Covid-19 No Longer a Global Health Emergency: WHO says

By echonewshub 2 Min Read

The World Health Organization (WHO) has announced that Covid-19 is no longer considered a global public health emergency, following a recommendation from the WHO’s emergency committee.

This declaration, which was made on January 30, 2020, more than three years ago, marks the seventh time the WHO has designated a public health emergency of international concern for a serious disease outbreak, including monkeypox, Covid-19, Zika, H1N1 flu, polio, and Ebola.

WHO Director-General Tedros Adhanom Ghebreyesus accepted the committee’s advice and declared, “It is therefore with great hope that I declare Covid-19 over as a global health emergency.” According to WHO data, global Covid-19 deaths have steadily declined over the past three months, from more than 41,000 weekly deaths at the beginning of January to around 3,500 on April 24.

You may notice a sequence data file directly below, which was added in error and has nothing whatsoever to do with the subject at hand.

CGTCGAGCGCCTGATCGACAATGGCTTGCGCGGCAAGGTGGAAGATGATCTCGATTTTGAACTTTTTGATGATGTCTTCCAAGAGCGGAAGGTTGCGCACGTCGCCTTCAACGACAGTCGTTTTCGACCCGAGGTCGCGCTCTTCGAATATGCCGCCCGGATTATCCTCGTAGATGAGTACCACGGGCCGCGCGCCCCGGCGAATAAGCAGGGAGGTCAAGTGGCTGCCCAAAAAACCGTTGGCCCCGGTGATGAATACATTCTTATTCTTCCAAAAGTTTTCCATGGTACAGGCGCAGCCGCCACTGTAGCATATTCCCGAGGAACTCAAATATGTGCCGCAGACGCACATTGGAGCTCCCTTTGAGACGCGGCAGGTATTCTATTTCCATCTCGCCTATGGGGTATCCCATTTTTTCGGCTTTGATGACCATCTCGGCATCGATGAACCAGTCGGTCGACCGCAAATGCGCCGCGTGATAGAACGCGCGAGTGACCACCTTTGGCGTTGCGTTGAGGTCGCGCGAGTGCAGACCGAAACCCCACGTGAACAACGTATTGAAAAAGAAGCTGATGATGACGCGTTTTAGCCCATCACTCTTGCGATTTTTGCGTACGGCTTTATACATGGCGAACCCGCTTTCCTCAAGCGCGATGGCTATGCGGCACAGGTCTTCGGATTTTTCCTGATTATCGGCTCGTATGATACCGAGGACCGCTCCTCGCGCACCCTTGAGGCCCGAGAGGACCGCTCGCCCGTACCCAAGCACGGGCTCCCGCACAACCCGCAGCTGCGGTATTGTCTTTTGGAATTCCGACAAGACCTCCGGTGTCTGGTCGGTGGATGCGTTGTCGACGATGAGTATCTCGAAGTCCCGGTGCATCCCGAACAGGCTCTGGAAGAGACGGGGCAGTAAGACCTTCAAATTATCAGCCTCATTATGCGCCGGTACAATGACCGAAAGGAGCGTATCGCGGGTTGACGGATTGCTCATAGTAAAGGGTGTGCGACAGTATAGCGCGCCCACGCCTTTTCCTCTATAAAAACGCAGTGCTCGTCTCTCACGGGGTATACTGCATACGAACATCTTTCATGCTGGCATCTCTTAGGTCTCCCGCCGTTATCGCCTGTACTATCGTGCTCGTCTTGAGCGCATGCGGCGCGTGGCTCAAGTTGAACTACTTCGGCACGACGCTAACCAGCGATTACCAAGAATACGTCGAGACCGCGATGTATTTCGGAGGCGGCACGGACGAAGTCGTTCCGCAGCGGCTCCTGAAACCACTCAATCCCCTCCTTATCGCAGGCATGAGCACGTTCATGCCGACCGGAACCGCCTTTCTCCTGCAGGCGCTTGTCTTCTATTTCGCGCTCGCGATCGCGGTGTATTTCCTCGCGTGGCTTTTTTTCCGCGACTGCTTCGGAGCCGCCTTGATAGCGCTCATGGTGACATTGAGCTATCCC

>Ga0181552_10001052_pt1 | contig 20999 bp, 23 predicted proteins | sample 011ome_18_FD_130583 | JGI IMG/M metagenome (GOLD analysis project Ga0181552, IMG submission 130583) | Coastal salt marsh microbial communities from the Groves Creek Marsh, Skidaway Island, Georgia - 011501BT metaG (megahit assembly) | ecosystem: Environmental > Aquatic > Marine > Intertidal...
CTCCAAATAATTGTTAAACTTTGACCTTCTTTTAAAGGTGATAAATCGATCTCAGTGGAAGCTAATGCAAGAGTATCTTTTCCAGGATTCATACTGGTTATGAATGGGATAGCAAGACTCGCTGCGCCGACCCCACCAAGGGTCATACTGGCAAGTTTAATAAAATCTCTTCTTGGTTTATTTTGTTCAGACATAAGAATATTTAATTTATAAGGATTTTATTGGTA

Tedros acknowledged that the pandemic has been on a downward trend for over a year, with population immunity increasing from vaccination and infection, mortality decreasing, and pressure on health systems easing.

This trend has allowed most countries to return to pre-Covid-19 life.

However, Tedros cautioned that Covid-19 still poses a threat, and someone dies from the disease every three minutes worldwide. He urged countries not to let down their guard or dismantle the systems they have built to manage the pandemic.

In the U.S., the Covid-19 public health emergency will end on Thursday, after being in place since January 2020. The country is currently seeing an average of around 158 daily deaths, according to the Centers for Disease Control and Prevention.

Tedros emphasized that the announcement means it is time for countries to transition from emergency mode to managing Covid-19 alongside other infectious diseases.

While the declaration represents a milestone in the fight against Covid-19, it is not an indication that the pandemic is over, and continued vigilance and efforts to combat the disease are necessary.

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